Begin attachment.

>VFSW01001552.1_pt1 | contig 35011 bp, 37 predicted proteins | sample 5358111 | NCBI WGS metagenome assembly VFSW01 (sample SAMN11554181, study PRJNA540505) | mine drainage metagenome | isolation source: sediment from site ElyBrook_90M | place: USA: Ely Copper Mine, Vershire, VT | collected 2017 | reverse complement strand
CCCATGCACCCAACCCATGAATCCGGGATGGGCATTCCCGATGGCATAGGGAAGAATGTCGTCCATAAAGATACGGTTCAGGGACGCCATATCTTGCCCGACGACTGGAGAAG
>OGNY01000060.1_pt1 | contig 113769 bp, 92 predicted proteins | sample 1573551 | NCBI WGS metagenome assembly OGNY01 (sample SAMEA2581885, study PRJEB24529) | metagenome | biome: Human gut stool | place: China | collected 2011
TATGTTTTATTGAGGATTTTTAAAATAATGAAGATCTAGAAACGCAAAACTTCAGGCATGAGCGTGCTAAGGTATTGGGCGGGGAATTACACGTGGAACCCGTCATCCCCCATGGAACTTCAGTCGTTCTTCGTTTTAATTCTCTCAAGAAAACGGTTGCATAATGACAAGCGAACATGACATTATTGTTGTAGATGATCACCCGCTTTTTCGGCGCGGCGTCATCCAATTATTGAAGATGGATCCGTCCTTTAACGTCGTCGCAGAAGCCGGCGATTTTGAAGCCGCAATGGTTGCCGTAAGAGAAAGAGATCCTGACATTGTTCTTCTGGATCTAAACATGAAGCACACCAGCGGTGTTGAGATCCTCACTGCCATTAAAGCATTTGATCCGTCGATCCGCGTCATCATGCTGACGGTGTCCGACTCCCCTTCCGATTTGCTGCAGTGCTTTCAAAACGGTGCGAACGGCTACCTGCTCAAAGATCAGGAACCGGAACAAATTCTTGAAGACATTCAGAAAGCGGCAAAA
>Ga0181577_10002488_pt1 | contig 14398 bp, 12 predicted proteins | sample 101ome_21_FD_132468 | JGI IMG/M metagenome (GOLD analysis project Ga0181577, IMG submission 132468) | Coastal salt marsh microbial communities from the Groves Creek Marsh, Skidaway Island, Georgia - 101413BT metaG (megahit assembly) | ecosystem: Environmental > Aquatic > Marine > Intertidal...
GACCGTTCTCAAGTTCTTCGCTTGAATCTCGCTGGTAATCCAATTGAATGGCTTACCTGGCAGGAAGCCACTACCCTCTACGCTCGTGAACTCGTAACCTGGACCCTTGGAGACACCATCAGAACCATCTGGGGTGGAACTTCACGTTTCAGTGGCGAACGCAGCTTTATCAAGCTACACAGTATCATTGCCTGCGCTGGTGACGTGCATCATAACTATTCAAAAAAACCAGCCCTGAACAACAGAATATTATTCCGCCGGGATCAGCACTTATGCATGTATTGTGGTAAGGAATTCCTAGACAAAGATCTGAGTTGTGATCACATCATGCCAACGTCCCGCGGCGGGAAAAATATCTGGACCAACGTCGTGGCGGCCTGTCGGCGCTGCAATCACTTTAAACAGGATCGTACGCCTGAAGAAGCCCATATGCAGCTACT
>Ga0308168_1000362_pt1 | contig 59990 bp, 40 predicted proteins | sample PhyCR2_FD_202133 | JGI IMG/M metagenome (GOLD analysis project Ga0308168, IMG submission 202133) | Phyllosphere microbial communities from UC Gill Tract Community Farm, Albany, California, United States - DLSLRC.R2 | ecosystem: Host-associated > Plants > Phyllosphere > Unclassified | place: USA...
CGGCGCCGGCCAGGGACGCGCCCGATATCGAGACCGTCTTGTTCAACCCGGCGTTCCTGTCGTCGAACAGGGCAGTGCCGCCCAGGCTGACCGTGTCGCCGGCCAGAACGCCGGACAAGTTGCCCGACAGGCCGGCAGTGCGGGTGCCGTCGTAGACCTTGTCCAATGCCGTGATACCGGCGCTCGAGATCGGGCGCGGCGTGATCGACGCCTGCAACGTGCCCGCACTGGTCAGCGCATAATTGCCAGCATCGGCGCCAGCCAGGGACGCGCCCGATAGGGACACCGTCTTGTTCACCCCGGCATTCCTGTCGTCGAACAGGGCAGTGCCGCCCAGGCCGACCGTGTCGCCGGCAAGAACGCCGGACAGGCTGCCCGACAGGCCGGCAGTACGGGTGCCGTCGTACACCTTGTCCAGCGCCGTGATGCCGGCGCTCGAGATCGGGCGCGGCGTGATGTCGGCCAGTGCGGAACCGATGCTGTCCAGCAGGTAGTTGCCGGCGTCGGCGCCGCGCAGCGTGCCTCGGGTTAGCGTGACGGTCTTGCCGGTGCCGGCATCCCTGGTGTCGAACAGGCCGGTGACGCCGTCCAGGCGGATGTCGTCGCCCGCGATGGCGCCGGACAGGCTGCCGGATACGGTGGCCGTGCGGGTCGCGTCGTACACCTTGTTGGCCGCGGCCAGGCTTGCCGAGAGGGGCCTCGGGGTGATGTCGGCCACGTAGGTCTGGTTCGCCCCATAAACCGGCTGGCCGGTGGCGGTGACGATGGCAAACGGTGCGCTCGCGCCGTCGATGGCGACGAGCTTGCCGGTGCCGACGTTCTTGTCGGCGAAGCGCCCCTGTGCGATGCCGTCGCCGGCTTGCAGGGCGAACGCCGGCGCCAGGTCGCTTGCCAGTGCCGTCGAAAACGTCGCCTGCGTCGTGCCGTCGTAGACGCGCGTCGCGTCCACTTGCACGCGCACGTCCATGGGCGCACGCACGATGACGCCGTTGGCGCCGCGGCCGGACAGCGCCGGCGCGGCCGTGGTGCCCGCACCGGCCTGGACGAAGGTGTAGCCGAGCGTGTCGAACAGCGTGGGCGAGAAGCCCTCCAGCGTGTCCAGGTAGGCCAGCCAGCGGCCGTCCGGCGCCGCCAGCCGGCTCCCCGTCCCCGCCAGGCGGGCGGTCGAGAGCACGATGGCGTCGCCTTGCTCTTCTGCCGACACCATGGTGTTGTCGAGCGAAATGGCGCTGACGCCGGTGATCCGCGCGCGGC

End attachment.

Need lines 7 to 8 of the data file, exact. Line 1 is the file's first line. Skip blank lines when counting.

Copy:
>Ga0308168_1000362_pt1 | contig 59990 bp, 40 predicted proteins | sample PhyCR2_FD_202133 | JGI IMG/M metagenome (GOLD analysis project Ga0308168, IMG submission 202133) | Phyllosphere microbial communities from UC Gill Tract Community Farm, Albany, California, United States - DLSLRC.R2 | ecosystem: Host-associated > Plants > Phyllosphere > Unclassified | place: USA...
CGGCGCCGGCCAGGGACGCGCCCGATATCGAGACCGTCTTGTTCAACCCGGCGTTCCTGTCGTCGAACAGGGCAGTGCCGCCCAGGCTGACCGTGTCGCCGGCCAGAACGCCGGACAAGTTGCCCGACAGGCCGGCAGTGCGGGTGCCGTCGTAGACCTTGTCCAATGCCGTGATACCGGCGCTCGAGATCGGGCGCGGCGTGATCGACGCCTGCAACGTGCCCGCACTGGTCAGCGCATAATTGCCAGCATCGGCGCCAGCCAGGGACGCGCCCGATAGGGACACCGTCTTGTTCACCCCGGCATTCCTGTCGTCGAACAGGGCAGTGCCGCCCAGGCCGACCGTGTCGCCGGCAAGAACGCCGGACAGGCTGCCCGACAGGCCGGCAGTACGGGTGCCGTCGTACACCTTGTCCAGCGCCGTGATGCCGGCGCTCGAGATCGGGCGCGGCGTGATGTCGGCCAGTGCGGAACCGATGCTGTCCAGCAGGTAGTTGCCGGCGTCGGCGCCGCGCAGCGTGCCTCGGGTTAGCGTGACGGTCTTGCCGGTGCCGGCATCCCTGGTGTCGAACAGGCCGGTGACGCCGTCCAGGCGGATGTCGTCGCCCGCGATGGCGCCGGACAGGCTGCCGGATACGGTGGCCGTGCGGGTCGCGTCGTACACCTTGTTGGCCGCGGCCAGGCTTGCCGAGAGGGGCCTCGGGGTGATGTCGGCCACGTAGGTCTGGTTCGCCCCATAAACCGGCTGGCCGGTGGCGGTGACGATGGCAAACGGTGCGCTCGCGCCGTCGATGGCGACGAGCTTGCCGGTGCCGACGTTCTTGTCGGCGAAGCGCCCCTGTGCGATGCCGTCGCCGGCTTGCAGGGCGAACGCCGGCGCCAGGTCGCTTGCCAGTGCCGTCGAAAACGTCGCCTGCGTCGTGCCGTCGTAGACGCGCGTCGCGTCCACTTGCACGCGCACGTCCATGGGCGCACGCACGATGACGCCGTTGGCGCCGCGGCCGGACAGCGCCGGCGCGGCCGTGGTGCCCGCACCGGCCTGGACGAAGGTGTAGCCGAGCGTGTCGAACAGCGTGGGCGAGAAGCCCTCCAGCGTGTCCAGGTAGGCCAGCCAGCGGCCGTCCGGCGCCGCCAGCCGGCTCCCCGTCCCCGCCAGGCGGGCGGTCGAGAGCACGATGGCGTCGCCTTGCTCTTCTGCCGACACCATGGTGTTGTCGAGCGAAATGGCGCTGACGCCGGTGATCCGCGCGCGGC